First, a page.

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Dr. Nicole  Sackley
Dr. Nicole Sackley
Associate Professor of History and American Studies

As an historian of the United States and the World, I follow people and ideas across national borders and focus on how Americans negotiated and reshaped their own visions through their experiences abroad.  My past research has examined how US social scientific categories and models of modernization—from “culture” and “economy” to “the village”—were  made on the ground in the ferment of transnational intellectual networks and postcolonial politics, particularly those of Nehru’s India.

Current research interests include the history of international development and global philanthropic foundations, intellectual and cultural histories of capitalism, and the role of US citizen and experts as international actors in the twentieth century.

My book project in progress, “Co-op Capitalism,” examines an important but unknown history of Americans who debated the nature of  US capitalism and furthered their own economic development dreams through international cooperative ventures. During the Cold War, cooperatives appealed as a malleable “middle way,” neither corporate nor communist, that could be mobilized for competing development agendas. Underneath the banner of cooperation lay important divisions about the scale of economic institutions, the proper role of the state, and the balance of profit, democratic voice, and equity. “Co-op Capitalism” inserts new actors, new ideologies, new hopes, and new failures into the scholarly understanding of how Americans participated in international development and how development visions came home to shape US culture and society.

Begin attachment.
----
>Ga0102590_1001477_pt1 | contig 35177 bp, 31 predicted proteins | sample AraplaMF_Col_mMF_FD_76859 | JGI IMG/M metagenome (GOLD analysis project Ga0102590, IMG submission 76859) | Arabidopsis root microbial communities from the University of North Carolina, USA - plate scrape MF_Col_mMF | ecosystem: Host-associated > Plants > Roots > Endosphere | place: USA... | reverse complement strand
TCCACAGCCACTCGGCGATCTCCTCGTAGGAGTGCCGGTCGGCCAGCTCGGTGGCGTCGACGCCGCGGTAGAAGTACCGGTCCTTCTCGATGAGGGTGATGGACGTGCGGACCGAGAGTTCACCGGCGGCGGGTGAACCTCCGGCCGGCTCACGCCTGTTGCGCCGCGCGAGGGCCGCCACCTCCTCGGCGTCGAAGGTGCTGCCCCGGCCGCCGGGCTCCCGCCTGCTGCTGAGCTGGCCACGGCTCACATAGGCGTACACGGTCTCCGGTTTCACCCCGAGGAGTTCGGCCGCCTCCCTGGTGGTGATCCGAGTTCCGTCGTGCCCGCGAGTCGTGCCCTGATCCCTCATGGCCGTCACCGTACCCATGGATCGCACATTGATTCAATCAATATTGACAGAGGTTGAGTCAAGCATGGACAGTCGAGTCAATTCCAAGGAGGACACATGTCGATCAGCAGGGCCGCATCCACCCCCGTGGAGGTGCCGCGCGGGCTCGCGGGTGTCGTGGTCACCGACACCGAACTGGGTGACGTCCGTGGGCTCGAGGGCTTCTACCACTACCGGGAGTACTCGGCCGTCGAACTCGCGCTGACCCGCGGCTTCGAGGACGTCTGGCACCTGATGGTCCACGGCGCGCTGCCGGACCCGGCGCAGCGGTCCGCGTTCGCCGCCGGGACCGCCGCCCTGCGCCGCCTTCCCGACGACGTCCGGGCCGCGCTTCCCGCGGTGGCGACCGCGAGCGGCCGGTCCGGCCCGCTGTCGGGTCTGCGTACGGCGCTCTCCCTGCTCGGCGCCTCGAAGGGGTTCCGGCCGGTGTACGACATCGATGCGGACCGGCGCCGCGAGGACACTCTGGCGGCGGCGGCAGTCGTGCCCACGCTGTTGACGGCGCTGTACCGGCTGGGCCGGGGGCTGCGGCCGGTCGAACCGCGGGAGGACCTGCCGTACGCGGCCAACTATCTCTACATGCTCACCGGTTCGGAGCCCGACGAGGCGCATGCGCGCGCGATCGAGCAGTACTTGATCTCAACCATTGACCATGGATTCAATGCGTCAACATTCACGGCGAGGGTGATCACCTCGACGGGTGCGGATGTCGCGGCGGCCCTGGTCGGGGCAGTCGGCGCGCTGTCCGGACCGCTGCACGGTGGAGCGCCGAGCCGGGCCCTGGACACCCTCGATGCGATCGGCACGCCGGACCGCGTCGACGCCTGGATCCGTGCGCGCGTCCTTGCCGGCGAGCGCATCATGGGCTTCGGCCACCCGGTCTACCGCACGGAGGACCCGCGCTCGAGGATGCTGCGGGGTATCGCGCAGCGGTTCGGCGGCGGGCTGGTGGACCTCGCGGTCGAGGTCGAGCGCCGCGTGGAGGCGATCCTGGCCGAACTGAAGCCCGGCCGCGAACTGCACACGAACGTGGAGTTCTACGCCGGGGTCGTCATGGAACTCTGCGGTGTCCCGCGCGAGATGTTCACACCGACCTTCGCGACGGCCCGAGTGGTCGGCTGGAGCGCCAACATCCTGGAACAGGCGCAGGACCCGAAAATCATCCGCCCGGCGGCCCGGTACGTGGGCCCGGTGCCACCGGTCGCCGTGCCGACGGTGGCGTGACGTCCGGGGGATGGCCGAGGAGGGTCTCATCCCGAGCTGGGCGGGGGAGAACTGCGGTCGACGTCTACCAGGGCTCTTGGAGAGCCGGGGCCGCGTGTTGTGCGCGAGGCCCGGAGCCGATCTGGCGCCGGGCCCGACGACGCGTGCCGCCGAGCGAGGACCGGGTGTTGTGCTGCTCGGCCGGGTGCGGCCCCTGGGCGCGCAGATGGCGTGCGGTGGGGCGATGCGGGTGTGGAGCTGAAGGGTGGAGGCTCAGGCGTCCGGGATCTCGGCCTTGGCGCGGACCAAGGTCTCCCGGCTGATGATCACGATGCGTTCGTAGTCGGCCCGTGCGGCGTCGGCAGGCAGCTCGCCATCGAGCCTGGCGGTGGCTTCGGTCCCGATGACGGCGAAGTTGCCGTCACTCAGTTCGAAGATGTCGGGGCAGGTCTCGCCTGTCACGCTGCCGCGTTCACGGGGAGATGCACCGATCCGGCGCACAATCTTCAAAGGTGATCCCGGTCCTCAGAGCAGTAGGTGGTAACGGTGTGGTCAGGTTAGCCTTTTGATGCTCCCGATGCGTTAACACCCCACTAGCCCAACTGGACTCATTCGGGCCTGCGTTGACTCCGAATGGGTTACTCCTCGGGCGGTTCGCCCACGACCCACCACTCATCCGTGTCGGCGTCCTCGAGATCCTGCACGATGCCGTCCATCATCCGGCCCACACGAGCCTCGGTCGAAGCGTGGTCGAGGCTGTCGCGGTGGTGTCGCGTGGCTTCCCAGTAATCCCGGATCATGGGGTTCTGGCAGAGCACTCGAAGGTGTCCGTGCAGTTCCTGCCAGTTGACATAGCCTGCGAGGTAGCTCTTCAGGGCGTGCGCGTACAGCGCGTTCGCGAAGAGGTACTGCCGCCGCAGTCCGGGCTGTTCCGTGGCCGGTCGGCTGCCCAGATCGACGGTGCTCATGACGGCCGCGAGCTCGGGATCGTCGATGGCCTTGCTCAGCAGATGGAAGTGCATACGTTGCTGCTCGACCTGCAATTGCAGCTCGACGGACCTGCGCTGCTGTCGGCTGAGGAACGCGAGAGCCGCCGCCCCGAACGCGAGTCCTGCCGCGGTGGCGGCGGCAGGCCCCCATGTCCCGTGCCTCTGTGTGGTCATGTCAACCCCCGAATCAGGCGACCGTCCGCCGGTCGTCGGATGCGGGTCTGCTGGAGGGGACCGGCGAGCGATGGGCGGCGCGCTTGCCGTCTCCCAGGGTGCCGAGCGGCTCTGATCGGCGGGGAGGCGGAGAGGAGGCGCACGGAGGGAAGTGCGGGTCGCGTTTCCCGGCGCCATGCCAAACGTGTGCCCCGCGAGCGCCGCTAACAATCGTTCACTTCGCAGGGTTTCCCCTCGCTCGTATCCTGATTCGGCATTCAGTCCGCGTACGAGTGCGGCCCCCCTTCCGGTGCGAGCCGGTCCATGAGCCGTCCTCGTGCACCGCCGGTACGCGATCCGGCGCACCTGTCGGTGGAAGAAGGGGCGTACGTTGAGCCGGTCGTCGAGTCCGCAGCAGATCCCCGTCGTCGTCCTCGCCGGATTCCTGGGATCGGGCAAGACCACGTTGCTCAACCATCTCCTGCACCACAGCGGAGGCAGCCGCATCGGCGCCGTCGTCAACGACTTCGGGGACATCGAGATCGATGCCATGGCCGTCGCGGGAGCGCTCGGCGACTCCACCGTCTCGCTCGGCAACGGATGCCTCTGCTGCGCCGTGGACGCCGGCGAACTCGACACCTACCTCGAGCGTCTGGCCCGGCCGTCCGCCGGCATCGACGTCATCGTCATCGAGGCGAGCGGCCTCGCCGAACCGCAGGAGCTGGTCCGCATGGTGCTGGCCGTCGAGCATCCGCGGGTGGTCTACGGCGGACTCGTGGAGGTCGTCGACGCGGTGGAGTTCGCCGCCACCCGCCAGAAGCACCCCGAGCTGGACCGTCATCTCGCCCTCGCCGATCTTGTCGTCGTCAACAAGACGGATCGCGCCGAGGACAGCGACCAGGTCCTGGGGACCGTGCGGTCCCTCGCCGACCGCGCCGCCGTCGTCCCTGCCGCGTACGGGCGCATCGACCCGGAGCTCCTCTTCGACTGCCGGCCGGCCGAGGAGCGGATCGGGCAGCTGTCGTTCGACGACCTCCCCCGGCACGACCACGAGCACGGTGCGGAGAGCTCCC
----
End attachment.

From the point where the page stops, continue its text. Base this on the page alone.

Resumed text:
Grants and Fellowships

ACLS Fellowship, American Council for Learned Societies, New York, NY, 2021-2022

Summer Stipend Award, National Endowment for the Humanities, 2021

Mednick Memorial Fellowship, Virginia Foundation for Independent Colleges, 2020

Grants to Scholars, UW Madison Libraries, Madison, WI, 2020   

Truman-Kauffman Fellowship, Harry S. Truman Library Institute, 2012-2013

 Rockefeller Archive Center Research Grant, 2019


Foundation in the Field: The Ford Foundation New Delhi Office and the Construction of Development Knowledge, 1951-1970” in John Krige and Helke Rausch, eds. American Foundations and the Coproduction of World Order in the Twentieth Century. Göttingen: Vandenhoeck & Ruprecht, 2012: 232-260.

“Developmental Assistance” in Akira Iriye and Pierre-Yves Saunier, eds., Palgrave Dictionary of Transnational History. New York: Palgrave Macmillan, 2009: 267-271.

Additional Publications

"Roundtable: New Narratives of the Green Revolution,” Agricultural History 91, 3 (2017), 397-422

The Power Elite,” Reviews in American History 42, 1 (March 2014): 121-126.

Ph.D., Princeton University
M.A., Princeton University
A.B., Brown University
Contact Information
310 Humanities Building
(804) 289-8338
Areas of Expertise
United States and the World
U.S. Cultural and Intellectual History